Oshawa mother Ashely Bollert is one of many Canadian parents feeling the stress of a spike in COVID, flu and respiratory syncytial viruses (RSV) at this time of year.
She recently had to take her two boys, ages 27 months and nine weeks, to Lakeridge Health Oshawa with RSV.
Bollert encountered around a five hour wait in the emergency room and wasn’t pleased with the initial care she received.
“We were only in the waiting room for about four-and-a-half hours which I thought was very fast for the Oshawa hospital,” she says. “My problem was the care I got after that. The doctors spent like four minutes with us.”
The recurrence of children’s RSV, an ongoing shortage of children’s painkillers, and the return of the yearly flu season – on top of COVID – has put hospitals in Ontario under a lot of stress.
According to the Government of Canada, the prevalence of RSV infections nationwide is higher than what would be normally expected at this time of year.
At Lakeridge Health Oshawa, which has been under tremendous strain because of RSV, this has resulted in several elective surgeries being postponed to make room for the influx of patients.
Dr. Elsaid Elrify, a pediatrician at Lakeridge Health Oshawa, says the COVID pandemic has influenced the current rise in RSV cases.
“So, last year, and specifically this year, RSV has been quite a busy season,” he says. “Partly due to the lockdowns, children and young kids have been back to school so there’s lots of RSV infection that presented through the clinics and to the hospitals.”
Elrify says the hospitals are exceeding capacity because they have limited staff and beds.
“Because of the nature of the infection, these infants and children need high maintenance care so there’s quite a significant strain on the nursing staff and on the physicians who can provide the care,” he says.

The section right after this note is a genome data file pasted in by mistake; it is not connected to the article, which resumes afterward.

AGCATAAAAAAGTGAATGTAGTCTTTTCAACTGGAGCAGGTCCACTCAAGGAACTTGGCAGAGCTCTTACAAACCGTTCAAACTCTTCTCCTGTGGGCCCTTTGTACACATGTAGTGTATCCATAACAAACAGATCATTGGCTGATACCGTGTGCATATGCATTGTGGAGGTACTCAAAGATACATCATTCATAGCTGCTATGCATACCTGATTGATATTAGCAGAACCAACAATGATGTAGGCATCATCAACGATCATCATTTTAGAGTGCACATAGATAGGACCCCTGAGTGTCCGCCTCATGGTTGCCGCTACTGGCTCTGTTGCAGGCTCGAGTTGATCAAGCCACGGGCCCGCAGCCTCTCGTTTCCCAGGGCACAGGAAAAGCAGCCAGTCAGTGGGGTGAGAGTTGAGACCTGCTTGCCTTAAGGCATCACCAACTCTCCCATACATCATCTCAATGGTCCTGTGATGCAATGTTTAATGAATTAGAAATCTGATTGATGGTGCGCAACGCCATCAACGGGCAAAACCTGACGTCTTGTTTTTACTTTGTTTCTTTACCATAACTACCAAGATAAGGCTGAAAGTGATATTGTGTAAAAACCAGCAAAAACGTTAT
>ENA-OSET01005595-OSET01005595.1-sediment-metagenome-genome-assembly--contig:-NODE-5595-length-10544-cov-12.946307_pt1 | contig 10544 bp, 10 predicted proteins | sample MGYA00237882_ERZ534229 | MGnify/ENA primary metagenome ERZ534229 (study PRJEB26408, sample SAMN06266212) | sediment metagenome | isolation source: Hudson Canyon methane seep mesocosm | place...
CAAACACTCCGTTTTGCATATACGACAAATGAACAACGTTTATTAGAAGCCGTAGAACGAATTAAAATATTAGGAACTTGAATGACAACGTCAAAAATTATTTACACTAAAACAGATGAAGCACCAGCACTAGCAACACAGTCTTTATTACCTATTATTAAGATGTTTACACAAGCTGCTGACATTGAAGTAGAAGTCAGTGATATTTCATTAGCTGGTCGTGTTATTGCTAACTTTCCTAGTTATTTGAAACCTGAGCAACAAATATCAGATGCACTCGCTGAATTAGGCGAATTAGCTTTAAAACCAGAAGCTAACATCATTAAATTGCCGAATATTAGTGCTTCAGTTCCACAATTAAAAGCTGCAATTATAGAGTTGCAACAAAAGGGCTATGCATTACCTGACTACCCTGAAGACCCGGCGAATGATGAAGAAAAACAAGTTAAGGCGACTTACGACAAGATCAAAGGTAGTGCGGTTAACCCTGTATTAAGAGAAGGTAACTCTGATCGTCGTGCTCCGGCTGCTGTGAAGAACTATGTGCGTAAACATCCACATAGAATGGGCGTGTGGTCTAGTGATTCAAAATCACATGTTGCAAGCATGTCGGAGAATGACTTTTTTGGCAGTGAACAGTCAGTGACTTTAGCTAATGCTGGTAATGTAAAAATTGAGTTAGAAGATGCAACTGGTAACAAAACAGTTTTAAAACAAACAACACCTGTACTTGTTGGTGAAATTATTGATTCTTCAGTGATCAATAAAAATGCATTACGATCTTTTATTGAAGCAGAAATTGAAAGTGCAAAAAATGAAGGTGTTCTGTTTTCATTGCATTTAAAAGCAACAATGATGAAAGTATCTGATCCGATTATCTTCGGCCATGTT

Elrify says taking the space that is commonly occupied by either the surgical or adult patients, and using it for children, is important for the well-being of staff since it reduces the patient to staff ratio.
“It’s not the best way, it’s one way since you need to free more staff to look after these babies and also you have more space,” he says.
“At the hospital, we have an area for day surgery that area is now being occupied by the affected children which gives an extra four to five beds, plus the staff who were looking after the surgical patients who will now be freed up.”
Elrify says educating the public could be the key to preventing a mass outbreak.
“I think the best way to prevent is by educating the public by having more clinics available for the ‘not so sick’ patients otherwise the hospital is getting really overloaded and can’t keep up with demand,” he says.
Meanwhile, Bollert says her kids’ illness has affected her life dramatically. She can’t go grocery shopping alone, she had to cancel three birthday parties – which hinders her kids from being able to bond with other family members – and she missed a reunion with friends she hadn’t seen in ten years.
Bollert also ended up contracting the virus and pneumonia.
“I’ll be honest, my mental health has taken a dive being at home constantly,” she says.
Bollert warns parents that life will be tough to handle if anyone’s children contract the virus.
“There’s no easy way to get through it,” she says.
Although Bollert would never want her children to get sick, she highlights that there is always a bright side to every situation.
“My kids have been sick and my husband has been home and we’ve all wanted to kill each other a little bit,” she says with a laugh. “But we’ve also had more bonding moments and more connecting moments as a family of four than we got the opportunity to have since my newborn came home.”
While RSV seems to be on the decline in Ontario, according to health minister Sylvia Jones, influenza is still anticipated to intensify.